Taliban gunmen wearing Afghan military uniforms launched an attack on an army base in northern Afghanistan Friday killing more than 50 soldiers.
Afghan commandos were deployed during the attack which lasted several hours and targeted soldiers as they attended mosque and ate a meal.
Two of the ten attackers blew themselves up while seven were killed and one was detained.
"More than 50 Afghan soldiers have been killed" in a Taliban attack on their base near the northern city of Mazar-i-Sharif, a US military spokesman told AFP.
US General John Nicholson, commander of NATO's Resolute Support operation, said in a separate statement that the attack targeted "soldiers at prayer in a mosque and others in a dining facility" of the 209th Corps of the Afghan army.
The general, who did not give a toll, praised the Afghan commandos who brought the "atrocity to an end".
The US has around 8,400 troops in the country with about another 5,000 from NATO allies assisting a much larger Afghan force in the war against the Taliban and other Islamist militants.
Nicholson in February told the US Senate Armed Services Committee in Washington that he needed "a few thousand" more troops to help train and assist the Afghan forces.
Afghan defence ministry spokesman General Dawlat Waziri said gunmen wearing Afghan army uniforms had launched the assault on the army compound on the outskirts of Mazar-i-Sharif, capital of Balkh province.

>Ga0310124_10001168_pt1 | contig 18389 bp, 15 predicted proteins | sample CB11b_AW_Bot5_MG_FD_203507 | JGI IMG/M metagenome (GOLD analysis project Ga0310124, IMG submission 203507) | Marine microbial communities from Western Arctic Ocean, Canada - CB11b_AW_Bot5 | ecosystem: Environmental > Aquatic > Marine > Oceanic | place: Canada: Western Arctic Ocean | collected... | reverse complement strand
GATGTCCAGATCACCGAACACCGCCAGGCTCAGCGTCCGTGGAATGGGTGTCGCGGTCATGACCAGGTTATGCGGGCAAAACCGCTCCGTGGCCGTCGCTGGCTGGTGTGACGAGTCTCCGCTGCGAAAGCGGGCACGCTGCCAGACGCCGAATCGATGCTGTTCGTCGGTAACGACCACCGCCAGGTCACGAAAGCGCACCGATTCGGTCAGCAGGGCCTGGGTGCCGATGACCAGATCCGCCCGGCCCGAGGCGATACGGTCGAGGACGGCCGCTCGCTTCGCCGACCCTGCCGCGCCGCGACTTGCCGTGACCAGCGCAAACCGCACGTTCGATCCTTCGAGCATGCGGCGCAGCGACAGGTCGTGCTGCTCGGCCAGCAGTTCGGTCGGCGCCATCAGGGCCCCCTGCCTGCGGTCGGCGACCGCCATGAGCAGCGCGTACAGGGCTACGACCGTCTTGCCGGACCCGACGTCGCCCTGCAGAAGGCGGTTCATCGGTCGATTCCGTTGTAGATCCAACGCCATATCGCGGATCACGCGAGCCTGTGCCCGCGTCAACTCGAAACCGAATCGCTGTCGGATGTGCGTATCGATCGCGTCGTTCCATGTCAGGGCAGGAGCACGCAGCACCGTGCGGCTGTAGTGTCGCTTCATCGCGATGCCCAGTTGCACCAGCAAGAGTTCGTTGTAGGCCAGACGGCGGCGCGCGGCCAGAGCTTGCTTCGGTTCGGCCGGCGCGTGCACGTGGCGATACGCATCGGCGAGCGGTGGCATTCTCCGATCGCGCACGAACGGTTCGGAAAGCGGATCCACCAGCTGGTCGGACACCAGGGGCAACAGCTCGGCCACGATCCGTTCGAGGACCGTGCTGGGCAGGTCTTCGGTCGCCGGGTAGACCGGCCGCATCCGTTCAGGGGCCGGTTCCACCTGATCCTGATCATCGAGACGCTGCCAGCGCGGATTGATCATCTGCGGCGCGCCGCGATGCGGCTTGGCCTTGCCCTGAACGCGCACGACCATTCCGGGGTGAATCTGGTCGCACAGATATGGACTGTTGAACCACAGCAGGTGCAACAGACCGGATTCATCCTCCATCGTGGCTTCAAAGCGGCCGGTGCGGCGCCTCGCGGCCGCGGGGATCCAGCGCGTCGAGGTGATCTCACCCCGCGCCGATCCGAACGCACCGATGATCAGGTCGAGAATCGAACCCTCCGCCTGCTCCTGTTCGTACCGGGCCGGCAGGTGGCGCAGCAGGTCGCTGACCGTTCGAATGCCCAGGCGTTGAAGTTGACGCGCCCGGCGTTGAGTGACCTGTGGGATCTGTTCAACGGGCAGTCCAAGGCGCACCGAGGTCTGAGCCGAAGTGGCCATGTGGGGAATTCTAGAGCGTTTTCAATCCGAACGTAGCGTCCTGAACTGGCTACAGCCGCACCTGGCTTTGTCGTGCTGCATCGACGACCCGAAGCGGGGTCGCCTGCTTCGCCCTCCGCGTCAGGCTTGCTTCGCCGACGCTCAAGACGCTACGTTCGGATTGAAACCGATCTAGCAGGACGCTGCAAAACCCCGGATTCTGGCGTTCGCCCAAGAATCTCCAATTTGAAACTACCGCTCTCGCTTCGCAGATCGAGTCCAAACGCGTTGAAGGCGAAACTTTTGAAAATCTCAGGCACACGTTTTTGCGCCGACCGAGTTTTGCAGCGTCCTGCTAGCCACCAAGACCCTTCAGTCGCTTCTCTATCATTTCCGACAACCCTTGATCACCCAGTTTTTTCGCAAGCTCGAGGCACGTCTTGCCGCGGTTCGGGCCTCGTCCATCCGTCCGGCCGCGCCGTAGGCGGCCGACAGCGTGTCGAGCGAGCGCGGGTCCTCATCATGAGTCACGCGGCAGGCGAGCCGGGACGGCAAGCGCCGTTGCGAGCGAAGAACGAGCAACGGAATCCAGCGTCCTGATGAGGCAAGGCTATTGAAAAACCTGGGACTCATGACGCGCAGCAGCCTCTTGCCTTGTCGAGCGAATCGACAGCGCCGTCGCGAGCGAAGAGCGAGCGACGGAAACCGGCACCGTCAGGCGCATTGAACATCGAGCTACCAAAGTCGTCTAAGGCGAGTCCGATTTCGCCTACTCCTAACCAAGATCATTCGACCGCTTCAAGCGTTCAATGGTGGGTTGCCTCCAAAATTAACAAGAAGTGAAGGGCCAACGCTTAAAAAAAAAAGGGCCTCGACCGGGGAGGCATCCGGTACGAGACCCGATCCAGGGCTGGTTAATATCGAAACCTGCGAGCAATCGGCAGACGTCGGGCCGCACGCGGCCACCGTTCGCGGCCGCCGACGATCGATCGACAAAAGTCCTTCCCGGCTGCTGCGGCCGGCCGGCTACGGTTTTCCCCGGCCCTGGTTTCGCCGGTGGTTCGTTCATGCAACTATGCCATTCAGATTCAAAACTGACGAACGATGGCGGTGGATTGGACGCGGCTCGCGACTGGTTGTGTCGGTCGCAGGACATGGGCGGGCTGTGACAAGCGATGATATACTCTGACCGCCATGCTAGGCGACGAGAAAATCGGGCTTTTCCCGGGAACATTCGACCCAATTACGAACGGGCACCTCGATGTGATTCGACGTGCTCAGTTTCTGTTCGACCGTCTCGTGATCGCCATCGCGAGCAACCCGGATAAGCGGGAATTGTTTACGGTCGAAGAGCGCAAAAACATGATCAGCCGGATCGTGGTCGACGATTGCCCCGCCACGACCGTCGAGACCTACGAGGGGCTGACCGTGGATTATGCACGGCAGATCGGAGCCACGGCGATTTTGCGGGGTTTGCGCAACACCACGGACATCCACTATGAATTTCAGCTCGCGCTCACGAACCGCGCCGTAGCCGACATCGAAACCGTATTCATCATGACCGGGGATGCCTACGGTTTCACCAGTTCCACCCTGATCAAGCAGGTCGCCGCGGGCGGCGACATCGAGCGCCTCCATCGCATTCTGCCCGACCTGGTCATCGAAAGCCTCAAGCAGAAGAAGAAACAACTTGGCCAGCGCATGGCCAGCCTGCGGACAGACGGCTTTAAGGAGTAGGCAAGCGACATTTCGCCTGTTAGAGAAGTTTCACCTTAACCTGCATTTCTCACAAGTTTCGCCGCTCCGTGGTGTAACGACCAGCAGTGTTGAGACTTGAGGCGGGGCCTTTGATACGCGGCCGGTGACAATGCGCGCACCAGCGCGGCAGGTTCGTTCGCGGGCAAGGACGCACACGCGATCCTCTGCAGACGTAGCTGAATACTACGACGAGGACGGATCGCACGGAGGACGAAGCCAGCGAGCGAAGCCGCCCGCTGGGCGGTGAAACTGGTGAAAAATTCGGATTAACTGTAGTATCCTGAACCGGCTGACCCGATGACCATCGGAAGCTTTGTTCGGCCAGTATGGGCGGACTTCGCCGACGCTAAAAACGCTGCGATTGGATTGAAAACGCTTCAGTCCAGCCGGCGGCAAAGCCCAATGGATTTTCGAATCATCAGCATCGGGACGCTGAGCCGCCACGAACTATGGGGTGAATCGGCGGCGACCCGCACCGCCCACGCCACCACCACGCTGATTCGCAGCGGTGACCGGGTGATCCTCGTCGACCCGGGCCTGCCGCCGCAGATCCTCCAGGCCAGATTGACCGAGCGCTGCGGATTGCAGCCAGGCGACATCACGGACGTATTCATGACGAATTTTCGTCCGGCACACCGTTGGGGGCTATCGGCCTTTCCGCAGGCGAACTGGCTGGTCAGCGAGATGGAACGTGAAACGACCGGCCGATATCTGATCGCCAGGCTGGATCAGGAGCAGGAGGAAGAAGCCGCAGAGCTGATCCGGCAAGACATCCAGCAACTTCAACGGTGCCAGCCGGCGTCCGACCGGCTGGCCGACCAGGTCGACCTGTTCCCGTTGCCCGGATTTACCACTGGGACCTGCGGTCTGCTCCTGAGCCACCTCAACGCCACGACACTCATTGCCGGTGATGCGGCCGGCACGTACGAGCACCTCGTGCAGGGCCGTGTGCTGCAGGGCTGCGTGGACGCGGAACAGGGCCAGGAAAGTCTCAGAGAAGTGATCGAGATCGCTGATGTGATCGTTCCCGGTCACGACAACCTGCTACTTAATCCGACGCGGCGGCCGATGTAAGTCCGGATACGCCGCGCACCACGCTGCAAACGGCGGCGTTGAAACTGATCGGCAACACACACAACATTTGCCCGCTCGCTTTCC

The attack began at around 2 pm (0930 GMT) and was over by early evening, he said.
The Afghan defence ministry gave an initial toll of eight soldiers killed and 11 wounded. Afghan officials tend to play down the toll from jihadist attacks.
Several military helicopters hovered over the site during the attack and ambulances evacuated the bodies of the victims, an AFP correspondent said.
In a statement the Taliban claimed responsibility for the operation.
Earlier this month the US military dropped its GBU-43/B Massive Ordnance Air Blast+ , dubbed the "Mother of All Bombs", in combat for the first time, killing 96 jihadists in IS hideouts in eastern Afghanistan.
The area has not been reopened to civilians since the bombing.
The attack triggered global shockwaves, with some condemning the use of Afghanistan as what they called a testing ground for the weapon, and against a militant group that is not considered as big a threat as the resurgent Taliban.
(Feature image source: Reuters)